Do you have a full-length project in the works?
I do. I got a few. The one you might’ve heard about is called Lawless. I finished Lawless in July of 2019. I don’t think the world is ready for it, so what I’m doing at the top of the year is giving my fans a compilation project of everything I put out in 2020, plus three to four new songs. Just to put everything in one spot for the fans.
I know you’ve been approached by labels. Would you ever sign a deal, or is the plan to stay independent?
It’s crazy, because I do go to these meetings. I’ve met with a lot of label presidents and shit. But what I always hear after I leave these big meetings is, ‘yo, you don’t gotta do that. You don’t gotta sign.’ I’m not gonna say any names, but I got friends who signed major deals, they’re superstars, and they’re like, ‘bro, please don’t sign a deal. You don’t need to.’ Some days, I find myself just upset, like damn I should just sign this or that deal. But other days, I find myself feeling free.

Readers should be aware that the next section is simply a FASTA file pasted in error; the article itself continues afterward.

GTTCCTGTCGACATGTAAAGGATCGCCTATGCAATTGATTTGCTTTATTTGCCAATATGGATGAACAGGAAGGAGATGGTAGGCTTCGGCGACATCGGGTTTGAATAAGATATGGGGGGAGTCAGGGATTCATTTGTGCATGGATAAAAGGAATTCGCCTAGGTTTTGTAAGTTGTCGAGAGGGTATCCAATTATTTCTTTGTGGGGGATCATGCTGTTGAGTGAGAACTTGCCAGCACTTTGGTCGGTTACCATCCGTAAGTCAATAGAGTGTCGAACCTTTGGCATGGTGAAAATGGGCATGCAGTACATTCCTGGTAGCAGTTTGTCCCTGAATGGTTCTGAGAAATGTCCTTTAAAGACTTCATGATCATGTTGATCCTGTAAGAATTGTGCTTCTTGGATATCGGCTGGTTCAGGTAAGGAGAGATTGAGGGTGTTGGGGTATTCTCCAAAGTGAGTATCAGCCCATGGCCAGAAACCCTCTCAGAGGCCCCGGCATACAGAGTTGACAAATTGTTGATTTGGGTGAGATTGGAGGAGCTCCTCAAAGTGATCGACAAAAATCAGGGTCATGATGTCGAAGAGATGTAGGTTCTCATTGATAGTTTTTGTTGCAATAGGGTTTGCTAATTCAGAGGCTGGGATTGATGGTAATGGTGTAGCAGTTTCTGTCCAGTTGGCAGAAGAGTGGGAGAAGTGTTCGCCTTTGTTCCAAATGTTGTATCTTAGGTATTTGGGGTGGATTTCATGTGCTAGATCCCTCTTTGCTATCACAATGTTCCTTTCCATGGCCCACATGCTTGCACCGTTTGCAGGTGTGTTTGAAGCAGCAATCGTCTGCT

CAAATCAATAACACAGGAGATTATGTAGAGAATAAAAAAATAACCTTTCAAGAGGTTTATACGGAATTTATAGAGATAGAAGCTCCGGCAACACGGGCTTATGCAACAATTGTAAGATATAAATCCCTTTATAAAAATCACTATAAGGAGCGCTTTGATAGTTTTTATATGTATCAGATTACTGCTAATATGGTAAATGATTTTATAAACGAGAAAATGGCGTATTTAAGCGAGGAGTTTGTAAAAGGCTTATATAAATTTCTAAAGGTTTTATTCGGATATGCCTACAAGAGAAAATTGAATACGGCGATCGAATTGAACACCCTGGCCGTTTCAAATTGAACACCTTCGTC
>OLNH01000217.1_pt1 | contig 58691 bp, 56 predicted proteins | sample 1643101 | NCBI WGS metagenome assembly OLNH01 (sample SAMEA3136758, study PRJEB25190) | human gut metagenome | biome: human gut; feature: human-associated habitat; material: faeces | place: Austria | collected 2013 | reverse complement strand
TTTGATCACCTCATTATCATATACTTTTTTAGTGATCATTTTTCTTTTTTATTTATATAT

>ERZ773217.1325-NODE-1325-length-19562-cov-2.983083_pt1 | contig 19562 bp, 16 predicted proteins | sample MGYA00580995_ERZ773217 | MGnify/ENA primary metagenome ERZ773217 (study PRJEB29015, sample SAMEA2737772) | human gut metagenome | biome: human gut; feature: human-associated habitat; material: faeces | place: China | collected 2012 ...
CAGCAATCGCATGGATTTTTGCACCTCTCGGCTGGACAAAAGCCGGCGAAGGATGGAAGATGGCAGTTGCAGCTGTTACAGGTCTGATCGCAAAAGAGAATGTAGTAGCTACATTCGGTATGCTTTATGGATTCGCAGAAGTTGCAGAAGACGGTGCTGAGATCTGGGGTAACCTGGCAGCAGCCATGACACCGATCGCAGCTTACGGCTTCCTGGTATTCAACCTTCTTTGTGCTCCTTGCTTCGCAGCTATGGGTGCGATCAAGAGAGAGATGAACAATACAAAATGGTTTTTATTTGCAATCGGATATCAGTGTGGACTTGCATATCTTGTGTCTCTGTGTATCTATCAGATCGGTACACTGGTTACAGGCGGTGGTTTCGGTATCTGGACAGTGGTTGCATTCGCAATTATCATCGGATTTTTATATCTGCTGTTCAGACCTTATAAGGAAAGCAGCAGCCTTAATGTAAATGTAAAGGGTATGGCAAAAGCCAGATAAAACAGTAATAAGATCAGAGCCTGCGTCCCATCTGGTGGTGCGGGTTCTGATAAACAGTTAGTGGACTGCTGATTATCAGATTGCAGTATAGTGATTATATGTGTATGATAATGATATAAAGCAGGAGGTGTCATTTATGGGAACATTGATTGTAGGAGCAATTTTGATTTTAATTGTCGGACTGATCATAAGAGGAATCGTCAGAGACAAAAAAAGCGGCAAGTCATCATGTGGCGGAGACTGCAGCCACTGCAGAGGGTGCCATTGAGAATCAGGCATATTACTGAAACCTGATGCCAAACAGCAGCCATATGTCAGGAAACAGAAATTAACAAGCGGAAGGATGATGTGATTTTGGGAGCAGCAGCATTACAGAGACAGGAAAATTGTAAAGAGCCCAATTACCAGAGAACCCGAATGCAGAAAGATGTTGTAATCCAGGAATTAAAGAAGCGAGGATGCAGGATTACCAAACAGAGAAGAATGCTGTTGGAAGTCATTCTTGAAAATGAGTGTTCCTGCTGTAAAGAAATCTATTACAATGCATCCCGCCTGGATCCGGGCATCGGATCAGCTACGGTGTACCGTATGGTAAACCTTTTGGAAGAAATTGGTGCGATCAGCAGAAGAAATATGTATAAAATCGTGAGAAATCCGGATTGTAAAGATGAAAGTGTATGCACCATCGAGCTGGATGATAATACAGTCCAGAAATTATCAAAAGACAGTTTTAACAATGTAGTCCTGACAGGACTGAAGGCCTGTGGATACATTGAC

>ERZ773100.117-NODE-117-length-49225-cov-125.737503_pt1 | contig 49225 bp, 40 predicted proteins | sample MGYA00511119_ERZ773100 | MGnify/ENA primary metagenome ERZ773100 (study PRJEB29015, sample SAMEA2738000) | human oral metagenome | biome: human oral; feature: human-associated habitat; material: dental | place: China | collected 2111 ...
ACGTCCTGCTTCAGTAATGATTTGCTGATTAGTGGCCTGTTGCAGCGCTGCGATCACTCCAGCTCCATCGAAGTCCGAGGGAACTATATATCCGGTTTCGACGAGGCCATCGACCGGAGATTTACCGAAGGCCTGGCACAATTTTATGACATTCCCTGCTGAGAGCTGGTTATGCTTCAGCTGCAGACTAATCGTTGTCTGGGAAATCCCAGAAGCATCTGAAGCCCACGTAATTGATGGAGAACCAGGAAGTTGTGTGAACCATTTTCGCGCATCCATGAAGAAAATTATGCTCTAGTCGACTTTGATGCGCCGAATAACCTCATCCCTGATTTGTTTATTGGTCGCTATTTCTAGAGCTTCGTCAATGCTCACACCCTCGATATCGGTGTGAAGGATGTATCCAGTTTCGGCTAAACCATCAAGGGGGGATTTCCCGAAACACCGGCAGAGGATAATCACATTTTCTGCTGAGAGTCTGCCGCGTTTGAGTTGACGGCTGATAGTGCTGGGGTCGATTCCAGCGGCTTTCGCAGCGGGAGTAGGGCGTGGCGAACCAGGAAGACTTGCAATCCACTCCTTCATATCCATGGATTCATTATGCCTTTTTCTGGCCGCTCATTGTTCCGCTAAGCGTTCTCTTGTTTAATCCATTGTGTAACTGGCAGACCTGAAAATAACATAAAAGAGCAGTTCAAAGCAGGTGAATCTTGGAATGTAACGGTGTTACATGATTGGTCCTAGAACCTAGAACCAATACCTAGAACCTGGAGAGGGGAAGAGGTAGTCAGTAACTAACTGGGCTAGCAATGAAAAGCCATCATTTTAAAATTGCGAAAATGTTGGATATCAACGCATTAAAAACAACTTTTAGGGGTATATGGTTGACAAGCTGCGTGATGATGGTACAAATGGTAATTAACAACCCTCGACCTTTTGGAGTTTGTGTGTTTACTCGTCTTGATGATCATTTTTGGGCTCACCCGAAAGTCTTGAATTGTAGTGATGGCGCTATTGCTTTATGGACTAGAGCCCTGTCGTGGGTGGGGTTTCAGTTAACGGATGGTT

A trick to it is not paying attention to anyone else’s success. ‘Cause a person can make signing look like everything that you dreamt about, then another person can tell you that it’s nothing, it’s hell. If the decision is right and I get the right offer, possibly. But right now, I’mma stay independent.
What’s your philosophy as an artist going into 2021?